The Good Women of China: Hidden Voices, by Xinran
The “opening up” of China in the late ’80’s allowed Xinran, who worked for the state radio system before pursuing a career as a journalist in the U.K., to air a call-in radio show for women called “Words On the Night Breeze”. Nothing like this had existed in China before, and the popularity of the show was unprecedented. Women of all ages at the end of China’s Cultural Revolution, it seemed, were desperate to tell their stories and to listen to each other. This is an assemblage of the stories which most moved Xinran…or most haunted her.
This book was both riveting and harrowing from the beginning. It’s impossible to say anything more about it without noting that it should come stamped with a big, bold, trigger warning for rape, incest, sexual and other graphic abuses of all kinds. As should, maybe, the rest of this post. A girl who hurts herself so that she can stay in the hospital away from her rapist father, who keeps a fly as a pet; a mother who tries for over a week to console her injured daughter, trapped between two walls after an earthquake; sisters so impoverished that they must take turns leaving their cave in the one outfit they share while the others remain naked in the dark: these are the shocking, tearful tales that make up the modern China that Xinran came to know intimately.
Rape. There is SO MUCH rape in these stories, and it’s gruesomely detailed. My stomach did flip-flops as I read, and I thought I might actually make myself sick by finishing this book. There’s no doubt that it’s well-written and entirely gripping, but everyone’s got their limits when it comes to this kind of thing and these stories pushed me a little too far. I realize, of course, that it’s a painful reality that deserves both illumination and confrontation…but these incidents were recreated almost voyeuristically, at times, which made me feel I was committing a further degradation by reading about them. This is an entirely personal reaction, and I don’t feel entirely capable of teasing out what is my own discomfort and what might be inherent to Xinran’s style, but there you have it.
All of these stories, while fascinating in many respects, were cries of silent suffering. Despite the inclusion of stories about women from different class backgrounds, from different regions of China, with different experiences of sexuality and everything else, the presentation of Chinese womanhood that I got from this book was one of pain and horror and not much else at all. It’s possible that I’m being naive: I know little about China or the women who live there. I know these tales of misery and terror are true (though they do read like fiction at times–or am I only trying to comfort myself?) and I’m glad that these voices are no longer hidden–but I kept hoping for counter-examples of happy women, confident women, contented women, even just conflicted women. Surely Xinran must have encountered just a few such women, right?!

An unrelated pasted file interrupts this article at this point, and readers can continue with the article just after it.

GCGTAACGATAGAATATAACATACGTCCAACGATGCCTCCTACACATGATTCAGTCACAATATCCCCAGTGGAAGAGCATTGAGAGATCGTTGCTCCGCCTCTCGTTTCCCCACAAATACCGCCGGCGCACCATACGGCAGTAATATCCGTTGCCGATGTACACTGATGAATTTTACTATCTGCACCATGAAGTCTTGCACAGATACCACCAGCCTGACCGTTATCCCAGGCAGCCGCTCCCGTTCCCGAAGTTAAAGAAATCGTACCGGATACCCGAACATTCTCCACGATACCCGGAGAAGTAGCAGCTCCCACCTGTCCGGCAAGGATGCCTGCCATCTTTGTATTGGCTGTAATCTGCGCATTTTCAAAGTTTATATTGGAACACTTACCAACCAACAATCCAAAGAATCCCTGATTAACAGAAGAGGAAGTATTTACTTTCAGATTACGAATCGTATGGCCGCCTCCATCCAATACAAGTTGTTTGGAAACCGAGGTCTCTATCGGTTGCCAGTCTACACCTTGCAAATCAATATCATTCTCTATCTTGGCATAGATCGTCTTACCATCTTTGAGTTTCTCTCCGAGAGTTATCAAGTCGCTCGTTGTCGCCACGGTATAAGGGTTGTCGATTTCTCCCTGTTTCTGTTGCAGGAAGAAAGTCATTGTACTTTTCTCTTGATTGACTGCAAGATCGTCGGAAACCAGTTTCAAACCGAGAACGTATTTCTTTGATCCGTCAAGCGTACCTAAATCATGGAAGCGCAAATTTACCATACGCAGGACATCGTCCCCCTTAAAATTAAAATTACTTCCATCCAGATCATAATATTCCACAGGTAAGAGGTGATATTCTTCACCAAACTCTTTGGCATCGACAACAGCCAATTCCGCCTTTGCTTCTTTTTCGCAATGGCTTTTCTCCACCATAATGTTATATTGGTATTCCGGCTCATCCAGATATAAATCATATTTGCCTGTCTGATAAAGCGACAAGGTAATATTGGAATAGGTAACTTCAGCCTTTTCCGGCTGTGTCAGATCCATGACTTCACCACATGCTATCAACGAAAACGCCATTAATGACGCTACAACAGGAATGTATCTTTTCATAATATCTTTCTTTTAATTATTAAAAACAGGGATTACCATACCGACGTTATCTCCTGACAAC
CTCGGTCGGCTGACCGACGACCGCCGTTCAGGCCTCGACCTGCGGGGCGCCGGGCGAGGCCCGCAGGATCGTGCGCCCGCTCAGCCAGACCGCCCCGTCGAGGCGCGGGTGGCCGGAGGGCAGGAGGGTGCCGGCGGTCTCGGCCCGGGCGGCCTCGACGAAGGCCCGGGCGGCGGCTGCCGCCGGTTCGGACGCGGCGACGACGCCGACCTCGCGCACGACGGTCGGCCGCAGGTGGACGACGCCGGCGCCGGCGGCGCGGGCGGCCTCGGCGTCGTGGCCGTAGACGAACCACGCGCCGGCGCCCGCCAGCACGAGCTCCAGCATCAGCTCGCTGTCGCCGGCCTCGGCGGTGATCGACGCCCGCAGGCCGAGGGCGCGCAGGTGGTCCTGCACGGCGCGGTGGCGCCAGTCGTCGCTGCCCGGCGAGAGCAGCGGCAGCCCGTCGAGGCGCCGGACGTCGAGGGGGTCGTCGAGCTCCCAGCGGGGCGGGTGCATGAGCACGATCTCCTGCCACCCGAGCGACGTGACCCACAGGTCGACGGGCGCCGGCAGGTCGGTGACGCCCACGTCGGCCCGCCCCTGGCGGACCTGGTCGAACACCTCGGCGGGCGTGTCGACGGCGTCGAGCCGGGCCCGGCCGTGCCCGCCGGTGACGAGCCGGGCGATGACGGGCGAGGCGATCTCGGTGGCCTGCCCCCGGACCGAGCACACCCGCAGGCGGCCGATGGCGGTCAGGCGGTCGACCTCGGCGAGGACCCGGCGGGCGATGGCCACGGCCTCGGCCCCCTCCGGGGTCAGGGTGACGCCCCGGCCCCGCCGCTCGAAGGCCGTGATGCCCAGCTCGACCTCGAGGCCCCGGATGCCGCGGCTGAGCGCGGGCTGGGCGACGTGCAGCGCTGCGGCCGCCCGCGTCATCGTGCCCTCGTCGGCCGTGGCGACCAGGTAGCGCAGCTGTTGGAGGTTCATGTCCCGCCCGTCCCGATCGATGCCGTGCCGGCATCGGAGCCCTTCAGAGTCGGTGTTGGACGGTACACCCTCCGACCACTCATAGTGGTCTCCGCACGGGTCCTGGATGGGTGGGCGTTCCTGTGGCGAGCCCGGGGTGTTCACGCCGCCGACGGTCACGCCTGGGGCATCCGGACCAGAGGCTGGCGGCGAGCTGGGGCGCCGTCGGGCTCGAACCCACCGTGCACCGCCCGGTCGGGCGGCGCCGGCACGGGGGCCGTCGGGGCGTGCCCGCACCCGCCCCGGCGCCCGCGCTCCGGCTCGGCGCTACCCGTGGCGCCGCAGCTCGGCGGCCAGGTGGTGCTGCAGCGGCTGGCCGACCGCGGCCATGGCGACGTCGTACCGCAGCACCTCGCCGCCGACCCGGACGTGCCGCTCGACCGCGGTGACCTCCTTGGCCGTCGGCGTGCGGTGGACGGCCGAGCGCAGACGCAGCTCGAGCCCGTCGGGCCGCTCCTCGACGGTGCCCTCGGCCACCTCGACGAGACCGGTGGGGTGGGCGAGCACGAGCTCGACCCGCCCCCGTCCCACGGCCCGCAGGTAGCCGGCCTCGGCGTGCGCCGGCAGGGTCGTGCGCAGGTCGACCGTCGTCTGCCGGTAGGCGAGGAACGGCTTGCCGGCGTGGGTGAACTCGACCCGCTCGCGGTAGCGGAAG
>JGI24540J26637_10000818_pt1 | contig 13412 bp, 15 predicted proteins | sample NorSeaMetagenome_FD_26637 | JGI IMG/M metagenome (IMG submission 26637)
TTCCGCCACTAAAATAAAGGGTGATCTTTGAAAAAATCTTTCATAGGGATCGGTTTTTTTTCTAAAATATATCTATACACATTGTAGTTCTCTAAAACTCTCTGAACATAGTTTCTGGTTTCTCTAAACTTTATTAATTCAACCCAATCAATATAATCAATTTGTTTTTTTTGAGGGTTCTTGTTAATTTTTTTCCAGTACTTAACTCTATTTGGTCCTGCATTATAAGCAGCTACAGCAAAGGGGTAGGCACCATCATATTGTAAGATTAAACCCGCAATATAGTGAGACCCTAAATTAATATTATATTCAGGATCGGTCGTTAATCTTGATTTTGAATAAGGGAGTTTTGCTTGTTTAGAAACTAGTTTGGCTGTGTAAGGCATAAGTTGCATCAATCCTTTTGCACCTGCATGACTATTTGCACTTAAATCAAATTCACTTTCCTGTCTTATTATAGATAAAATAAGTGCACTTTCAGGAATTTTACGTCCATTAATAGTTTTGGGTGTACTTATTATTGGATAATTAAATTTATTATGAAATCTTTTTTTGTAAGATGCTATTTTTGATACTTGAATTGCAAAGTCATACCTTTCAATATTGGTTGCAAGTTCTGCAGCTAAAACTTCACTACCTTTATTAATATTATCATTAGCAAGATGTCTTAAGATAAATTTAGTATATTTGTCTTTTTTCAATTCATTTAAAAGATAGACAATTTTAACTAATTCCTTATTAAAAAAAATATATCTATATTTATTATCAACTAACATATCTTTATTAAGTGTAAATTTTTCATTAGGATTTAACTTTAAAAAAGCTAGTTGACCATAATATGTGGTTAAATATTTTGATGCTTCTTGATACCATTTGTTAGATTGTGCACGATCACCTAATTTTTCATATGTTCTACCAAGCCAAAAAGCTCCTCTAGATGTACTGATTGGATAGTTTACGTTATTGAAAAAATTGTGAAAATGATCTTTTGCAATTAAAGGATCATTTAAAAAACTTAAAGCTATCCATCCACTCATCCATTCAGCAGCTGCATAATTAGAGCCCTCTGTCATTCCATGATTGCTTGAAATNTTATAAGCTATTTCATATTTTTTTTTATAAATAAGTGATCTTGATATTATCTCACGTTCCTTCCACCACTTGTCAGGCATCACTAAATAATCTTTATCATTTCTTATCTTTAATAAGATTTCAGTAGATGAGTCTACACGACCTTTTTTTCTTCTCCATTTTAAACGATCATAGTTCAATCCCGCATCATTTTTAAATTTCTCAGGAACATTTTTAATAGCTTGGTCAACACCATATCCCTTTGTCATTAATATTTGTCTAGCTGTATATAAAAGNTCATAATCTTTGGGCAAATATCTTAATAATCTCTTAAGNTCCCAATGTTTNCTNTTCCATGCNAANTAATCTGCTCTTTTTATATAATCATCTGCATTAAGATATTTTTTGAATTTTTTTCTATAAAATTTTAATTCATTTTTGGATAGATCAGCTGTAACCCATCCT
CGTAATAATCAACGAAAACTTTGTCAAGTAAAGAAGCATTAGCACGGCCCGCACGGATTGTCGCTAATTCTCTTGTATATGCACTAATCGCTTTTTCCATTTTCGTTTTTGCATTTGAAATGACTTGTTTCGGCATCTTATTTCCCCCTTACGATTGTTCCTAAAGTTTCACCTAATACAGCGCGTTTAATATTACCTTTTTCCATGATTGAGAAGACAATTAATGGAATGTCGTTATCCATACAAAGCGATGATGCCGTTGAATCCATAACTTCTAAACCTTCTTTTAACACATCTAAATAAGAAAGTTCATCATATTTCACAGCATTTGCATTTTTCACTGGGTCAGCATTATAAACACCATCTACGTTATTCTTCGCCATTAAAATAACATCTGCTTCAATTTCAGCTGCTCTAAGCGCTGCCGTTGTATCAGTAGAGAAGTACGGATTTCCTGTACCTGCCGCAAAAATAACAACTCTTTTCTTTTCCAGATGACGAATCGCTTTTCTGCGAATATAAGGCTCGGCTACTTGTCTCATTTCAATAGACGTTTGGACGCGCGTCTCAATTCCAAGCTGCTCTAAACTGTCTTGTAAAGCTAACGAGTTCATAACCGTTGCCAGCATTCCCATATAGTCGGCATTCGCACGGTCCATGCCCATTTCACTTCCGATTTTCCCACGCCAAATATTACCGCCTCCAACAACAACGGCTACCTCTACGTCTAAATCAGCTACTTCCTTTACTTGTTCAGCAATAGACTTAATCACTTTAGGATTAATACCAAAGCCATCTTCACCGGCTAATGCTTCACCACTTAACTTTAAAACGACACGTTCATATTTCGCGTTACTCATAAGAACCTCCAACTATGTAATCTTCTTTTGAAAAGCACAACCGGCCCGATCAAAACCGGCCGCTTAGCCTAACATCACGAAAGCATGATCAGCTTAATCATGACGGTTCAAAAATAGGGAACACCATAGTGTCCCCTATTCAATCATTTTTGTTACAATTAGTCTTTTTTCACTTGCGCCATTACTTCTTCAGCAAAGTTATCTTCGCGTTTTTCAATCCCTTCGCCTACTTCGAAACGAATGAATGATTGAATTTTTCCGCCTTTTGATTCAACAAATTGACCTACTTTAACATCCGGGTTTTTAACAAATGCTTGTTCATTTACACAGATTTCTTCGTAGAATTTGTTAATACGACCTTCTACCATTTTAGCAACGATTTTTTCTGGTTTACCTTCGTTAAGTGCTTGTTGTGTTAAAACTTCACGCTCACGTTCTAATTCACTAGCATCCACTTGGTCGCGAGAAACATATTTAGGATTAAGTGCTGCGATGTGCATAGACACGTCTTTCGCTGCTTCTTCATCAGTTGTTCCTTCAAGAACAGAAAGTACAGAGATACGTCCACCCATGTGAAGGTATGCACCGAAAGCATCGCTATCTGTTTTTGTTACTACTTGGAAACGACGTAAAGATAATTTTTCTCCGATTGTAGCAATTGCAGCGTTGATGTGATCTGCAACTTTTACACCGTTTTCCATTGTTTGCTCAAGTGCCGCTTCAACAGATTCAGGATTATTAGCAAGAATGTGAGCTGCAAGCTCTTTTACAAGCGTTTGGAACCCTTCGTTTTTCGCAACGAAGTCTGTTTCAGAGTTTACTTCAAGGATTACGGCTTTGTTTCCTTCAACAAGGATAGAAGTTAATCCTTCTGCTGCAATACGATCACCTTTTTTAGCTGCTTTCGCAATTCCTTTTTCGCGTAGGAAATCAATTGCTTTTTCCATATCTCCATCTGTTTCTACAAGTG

A much smaller quibble I had was that I wanted to know much more about Xinran herself. Her story is revealed gradually throughout the telling of others, but it would have been helpful to know more about her from the beginning, so that her own questions and reactions to other women might be put into some sort of context.
So, I don’t know. I started out loving this book, and was really excited about it. A quick look through the book’s reviews on Goodreads suggests that for most readers, that initial mood held them through the end. But it took a heavy toll on me–and I’m sensitive, but not THAT sensitive. Slowly but surely, my estimation of the book sunk. I want to learn more about the condition of women from around the world, even when it’s entirely depressing, disgusting, and disturbing, as it all too often is. But I want to learn more than that stuff, too. In fact, I need to, to get through all the ugliness. I think we all do.